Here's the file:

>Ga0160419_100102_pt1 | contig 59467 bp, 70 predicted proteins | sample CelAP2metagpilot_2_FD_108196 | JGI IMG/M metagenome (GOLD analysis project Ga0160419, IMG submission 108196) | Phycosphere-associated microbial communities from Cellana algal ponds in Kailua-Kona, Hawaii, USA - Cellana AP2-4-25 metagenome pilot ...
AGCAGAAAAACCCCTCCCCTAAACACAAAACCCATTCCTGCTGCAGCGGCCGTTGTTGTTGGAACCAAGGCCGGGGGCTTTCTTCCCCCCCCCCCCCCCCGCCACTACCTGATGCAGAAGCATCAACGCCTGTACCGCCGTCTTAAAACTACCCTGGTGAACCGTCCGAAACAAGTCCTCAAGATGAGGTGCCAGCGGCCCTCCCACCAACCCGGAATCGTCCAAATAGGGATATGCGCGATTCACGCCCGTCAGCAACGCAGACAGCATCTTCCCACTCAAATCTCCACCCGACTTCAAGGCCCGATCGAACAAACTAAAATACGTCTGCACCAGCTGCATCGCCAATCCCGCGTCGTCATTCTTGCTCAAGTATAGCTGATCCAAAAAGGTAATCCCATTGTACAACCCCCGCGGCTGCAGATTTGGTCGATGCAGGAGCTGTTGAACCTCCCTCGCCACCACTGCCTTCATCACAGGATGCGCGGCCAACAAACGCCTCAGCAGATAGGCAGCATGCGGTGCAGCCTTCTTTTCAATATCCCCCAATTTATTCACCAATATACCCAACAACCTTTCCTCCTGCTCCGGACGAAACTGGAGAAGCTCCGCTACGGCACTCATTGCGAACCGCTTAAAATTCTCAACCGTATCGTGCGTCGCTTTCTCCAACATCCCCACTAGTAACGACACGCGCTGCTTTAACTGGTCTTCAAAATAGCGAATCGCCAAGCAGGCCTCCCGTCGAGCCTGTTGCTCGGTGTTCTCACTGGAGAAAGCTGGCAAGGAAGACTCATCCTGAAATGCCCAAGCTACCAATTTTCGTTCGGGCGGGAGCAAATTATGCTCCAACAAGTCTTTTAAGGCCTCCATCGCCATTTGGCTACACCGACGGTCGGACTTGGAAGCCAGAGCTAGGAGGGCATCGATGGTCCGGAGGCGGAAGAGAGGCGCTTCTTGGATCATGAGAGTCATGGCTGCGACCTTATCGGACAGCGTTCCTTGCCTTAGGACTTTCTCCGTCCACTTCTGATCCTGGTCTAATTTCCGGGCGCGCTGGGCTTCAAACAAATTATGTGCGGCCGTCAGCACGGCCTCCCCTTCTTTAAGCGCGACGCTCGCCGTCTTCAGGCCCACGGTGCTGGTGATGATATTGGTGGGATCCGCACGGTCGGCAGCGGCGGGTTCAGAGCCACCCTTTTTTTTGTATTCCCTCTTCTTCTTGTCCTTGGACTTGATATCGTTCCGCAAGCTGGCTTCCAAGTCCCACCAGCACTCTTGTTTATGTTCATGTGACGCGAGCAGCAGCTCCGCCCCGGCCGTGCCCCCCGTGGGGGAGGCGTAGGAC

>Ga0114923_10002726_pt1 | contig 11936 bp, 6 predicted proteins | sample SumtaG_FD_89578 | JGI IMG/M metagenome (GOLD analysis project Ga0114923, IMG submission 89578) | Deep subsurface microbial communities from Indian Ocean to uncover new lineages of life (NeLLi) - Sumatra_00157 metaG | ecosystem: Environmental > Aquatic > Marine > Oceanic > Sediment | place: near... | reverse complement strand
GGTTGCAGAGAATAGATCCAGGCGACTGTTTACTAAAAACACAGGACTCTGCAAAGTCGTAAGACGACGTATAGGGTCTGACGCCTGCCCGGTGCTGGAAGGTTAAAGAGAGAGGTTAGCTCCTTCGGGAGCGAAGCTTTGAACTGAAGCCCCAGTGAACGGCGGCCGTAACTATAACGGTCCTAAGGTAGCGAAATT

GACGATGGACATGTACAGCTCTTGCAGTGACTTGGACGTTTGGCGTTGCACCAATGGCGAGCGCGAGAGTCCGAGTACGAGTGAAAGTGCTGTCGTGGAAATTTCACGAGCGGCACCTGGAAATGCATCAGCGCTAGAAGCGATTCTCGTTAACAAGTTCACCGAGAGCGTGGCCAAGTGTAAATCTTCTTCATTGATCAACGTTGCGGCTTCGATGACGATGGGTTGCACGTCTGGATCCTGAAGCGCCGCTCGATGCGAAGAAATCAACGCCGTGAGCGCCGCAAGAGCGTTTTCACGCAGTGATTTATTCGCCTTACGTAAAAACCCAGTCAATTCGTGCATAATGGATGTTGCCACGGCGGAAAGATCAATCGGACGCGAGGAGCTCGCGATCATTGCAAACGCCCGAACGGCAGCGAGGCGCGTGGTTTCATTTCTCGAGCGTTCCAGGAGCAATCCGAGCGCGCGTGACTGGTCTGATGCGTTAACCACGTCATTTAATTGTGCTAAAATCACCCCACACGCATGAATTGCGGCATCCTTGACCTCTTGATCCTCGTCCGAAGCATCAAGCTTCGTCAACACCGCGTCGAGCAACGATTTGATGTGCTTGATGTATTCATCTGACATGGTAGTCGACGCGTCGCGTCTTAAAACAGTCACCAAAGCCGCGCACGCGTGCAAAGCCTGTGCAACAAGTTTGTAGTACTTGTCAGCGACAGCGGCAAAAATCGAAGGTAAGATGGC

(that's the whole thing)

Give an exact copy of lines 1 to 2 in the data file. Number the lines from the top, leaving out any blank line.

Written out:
>Ga0160419_100102_pt1 | contig 59467 bp, 70 predicted proteins | sample CelAP2metagpilot_2_FD_108196 | JGI IMG/M metagenome (GOLD analysis project Ga0160419, IMG submission 108196) | Phycosphere-associated microbial communities from Cellana algal ponds in Kailua-Kona, Hawaii, USA - Cellana AP2-4-25 metagenome pilot ...
AGCAGAAAAACCCCTCCCCTAAACACAAAACCCATTCCTGCTGCAGCGGCCGTTGTTGTTGGAACCAAGGCCGGGGGCTTTCTTCCCCCCCCCCCCCCCCGCCACTACCTGATGCAGAAGCATCAACGCCTGTACCGCCGTCTTAAAACTACCCTGGTGAACCGTCCGAAACAAGTCCTCAAGATGAGGTGCCAGCGGCCCTCCCACCAACCCGGAATCGTCCAAATAGGGATATGCGCGATTCACGCCCGTCAGCAACGCAGACAGCATCTTCCCACTCAAATCTCCACCCGACTTCAAGGCCCGATCGAACAAACTAAAATACGTCTGCACCAGCTGCATCGCCAATCCCGCGTCGTCATTCTTGCTCAAGTATAGCTGATCCAAAAAGGTAATCCCATTGTACAACCCCCGCGGCTGCAGATTTGGTCGATGCAGGAGCTGTTGAACCTCCCTCGCCACCACTGCCTTCATCACAGGATGCGCGGCCAACAAACGCCTCAGCAGATAGGCAGCATGCGGTGCAGCCTTCTTTTCAATATCCCCCAATTTATTCACCAATATACCCAACAACCTTTCCTCCTGCTCCGGACGAAACTGGAGAAGCTCCGCTACGGCACTCATTGCGAACCGCTTAAAATTCTCAACCGTATCGTGCGTCGCTTTCTCCAACATCCCCACTAGTAACGACACGCGCTGCTTTAACTGGTCTTCAAAATAGCGAATCGCCAAGCAGGCCTCCCGTCGAGCCTGTTGCTCGGTGTTCTCACTGGAGAAAGCTGGCAAGGAAGACTCATCCTGAAATGCCCAAGCTACCAATTTTCGTTCGGGCGGGAGCAAATTATGCTCCAACAAGTCTTTTAAGGCCTCCATCGCCATTTGGCTACACCGACGGTCGGACTTGGAAGCCAGAGCTAGGAGGGCATCGATGGTCCGGAGGCGGAAGAGAGGCGCTTCTTGGATCATGAGAGTCATGGCTGCGACCTTATCGGACAGCGTTCCTTGCCTTAGGACTTTCTCCGTCCACTTCTGATCCTGGTCTAATTTCCGGGCGCGCTGGGCTTCAAACAAATTATGTGCGGCCGTCAGCACGGCCTCCCCTTCTTTAAGCGCGACGCTCGCCGTCTTCAGGCCCACGGTGCTGGTGATGATATTGGTGGGATCCGCACGGTCGGCAGCGGCGGGTTCAGAGCCACCCTTTTTTTTGTATTCCCTCTTCTTCTTGTCCTTGGACTTGATATCGTTCCGCAAGCTGGCTTCCAAGTCCCACCAGCACTCTTGTTTATGTTCATGTGACGCGAGCAGCAGCTCCGCCCCGGCCGTGCCCCCCGTGGGGGAGGCGTAGGAC